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Researchers at Schillerhoehe Hospital in Germany worked with specially trained dogs who were asked to smell the breath of 220 volunteers. The group included healthy patients, as well as people with lung cancer and chronic obstructive pulmonary disease. The dogs correctly identified 71 positive lung cancer samples out of a possible 100, the researchers write in the European Respiratory Journal. They also correctly identified 372 non-cancerous samples out of a possible 400.
What’s interesting about this is that the dogs were able to detect cancer even in the presence of other factors, like tobacco smoke and COPD. Current lab tests for lung cancer can't do this. This suggests that there is indeed a VOC associated directly with lung cancer, which can be detected — at least by a dog — even in the presence of other compounds.
VOCs are emitted from the surface of cells as they undergo tumor-induced gene and protein changes. Identifying the VOCs that certain cells make can go a long way toward early diagnosis, when a scan might not be able to detect anything.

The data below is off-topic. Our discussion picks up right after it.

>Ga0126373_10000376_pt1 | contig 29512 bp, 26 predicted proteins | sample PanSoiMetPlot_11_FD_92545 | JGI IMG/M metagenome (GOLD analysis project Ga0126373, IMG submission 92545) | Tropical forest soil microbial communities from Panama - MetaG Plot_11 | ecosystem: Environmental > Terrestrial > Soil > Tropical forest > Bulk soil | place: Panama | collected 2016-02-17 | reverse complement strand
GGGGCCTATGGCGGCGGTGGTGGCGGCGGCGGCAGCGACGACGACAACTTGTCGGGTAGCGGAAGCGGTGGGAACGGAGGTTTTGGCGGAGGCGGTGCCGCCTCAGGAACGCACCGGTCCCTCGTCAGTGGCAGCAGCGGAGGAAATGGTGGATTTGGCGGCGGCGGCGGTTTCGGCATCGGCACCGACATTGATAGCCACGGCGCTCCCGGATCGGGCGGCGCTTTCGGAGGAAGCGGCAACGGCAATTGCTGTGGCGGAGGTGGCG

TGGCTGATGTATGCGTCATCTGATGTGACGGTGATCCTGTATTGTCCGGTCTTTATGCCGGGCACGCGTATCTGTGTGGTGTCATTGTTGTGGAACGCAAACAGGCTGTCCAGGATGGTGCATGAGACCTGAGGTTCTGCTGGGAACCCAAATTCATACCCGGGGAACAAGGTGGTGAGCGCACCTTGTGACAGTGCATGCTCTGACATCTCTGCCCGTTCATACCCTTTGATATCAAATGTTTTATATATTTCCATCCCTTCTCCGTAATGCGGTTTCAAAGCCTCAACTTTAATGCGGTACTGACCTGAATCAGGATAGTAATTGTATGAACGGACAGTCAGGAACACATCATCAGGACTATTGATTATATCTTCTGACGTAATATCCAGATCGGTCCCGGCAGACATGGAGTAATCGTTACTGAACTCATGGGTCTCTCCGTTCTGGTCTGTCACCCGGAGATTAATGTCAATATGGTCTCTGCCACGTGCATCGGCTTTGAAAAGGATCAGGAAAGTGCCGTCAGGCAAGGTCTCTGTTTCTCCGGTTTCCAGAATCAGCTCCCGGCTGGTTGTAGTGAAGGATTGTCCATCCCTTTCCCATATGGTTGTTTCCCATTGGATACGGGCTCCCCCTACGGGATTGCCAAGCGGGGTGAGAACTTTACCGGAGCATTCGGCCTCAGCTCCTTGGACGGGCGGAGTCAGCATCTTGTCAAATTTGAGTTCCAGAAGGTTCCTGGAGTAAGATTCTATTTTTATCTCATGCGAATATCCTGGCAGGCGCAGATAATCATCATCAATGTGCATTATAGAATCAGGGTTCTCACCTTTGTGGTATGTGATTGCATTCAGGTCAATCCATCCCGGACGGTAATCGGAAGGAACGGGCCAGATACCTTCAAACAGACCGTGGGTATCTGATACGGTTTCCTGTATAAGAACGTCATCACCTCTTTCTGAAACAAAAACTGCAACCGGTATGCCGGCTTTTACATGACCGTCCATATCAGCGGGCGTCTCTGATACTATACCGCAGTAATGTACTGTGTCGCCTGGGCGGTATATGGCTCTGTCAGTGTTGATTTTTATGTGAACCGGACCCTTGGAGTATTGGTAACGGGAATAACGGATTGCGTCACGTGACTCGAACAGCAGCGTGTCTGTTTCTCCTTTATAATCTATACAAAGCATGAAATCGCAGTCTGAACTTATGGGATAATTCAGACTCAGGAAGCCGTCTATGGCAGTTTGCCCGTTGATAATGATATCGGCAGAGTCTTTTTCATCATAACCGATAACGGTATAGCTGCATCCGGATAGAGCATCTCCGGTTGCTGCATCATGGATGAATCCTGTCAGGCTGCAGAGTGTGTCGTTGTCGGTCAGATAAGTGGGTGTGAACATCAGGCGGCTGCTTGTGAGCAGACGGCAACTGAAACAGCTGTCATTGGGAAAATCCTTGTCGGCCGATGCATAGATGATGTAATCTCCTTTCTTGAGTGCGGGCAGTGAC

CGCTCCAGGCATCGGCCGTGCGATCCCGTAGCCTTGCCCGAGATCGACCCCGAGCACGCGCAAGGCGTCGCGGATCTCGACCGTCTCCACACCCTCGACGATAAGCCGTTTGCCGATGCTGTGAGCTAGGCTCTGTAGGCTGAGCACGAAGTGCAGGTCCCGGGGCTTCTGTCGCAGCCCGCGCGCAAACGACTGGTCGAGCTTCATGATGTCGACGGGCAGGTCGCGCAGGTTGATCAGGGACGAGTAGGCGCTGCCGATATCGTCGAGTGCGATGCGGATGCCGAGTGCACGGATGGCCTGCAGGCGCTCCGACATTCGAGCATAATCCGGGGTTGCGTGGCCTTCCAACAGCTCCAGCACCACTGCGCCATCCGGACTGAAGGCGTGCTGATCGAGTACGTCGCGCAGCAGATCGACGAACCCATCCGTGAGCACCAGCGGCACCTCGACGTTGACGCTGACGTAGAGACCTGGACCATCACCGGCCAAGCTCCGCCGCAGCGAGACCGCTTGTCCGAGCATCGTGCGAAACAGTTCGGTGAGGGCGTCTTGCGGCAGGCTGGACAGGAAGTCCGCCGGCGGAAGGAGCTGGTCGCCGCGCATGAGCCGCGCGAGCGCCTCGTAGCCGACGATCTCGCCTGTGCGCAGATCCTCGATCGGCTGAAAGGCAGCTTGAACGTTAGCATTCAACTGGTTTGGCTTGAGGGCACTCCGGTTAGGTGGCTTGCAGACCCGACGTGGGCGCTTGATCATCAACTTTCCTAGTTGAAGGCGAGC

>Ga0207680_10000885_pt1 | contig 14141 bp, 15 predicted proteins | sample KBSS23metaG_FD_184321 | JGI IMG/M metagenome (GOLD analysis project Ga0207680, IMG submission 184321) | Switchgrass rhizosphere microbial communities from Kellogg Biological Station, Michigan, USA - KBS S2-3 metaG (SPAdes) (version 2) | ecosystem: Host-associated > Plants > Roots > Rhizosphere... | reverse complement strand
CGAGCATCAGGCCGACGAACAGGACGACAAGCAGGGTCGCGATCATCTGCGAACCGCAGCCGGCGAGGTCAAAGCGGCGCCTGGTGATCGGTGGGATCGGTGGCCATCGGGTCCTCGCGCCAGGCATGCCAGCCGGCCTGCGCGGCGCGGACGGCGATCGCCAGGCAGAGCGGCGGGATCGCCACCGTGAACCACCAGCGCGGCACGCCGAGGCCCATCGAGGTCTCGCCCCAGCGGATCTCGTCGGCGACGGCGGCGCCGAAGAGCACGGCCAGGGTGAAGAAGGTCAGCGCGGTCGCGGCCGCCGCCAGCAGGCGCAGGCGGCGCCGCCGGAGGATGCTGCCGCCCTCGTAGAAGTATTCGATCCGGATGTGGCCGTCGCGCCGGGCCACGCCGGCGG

But as we’ve seen before, sometimes dogs are simply the best sniffing technology out there. The Defense Department figured this out after spending billions of dollars Source on research. This new study suggests that doctors may be learning the same thing.
Lung cancer is the second most frequent form of cancer in men and women across Europe with over 340,000 deaths per year. It is also the most common cause of death from cancer worldwide.
The disease is not strongly associated with any symptoms and early detection is often by chance. Current methods of detection are unreliable and scientists have been working on using exhaled breath specimens from patients for future screening tests.
It is unfortunate that dogs cannot communicate the biochemistry of the scent of cancer!"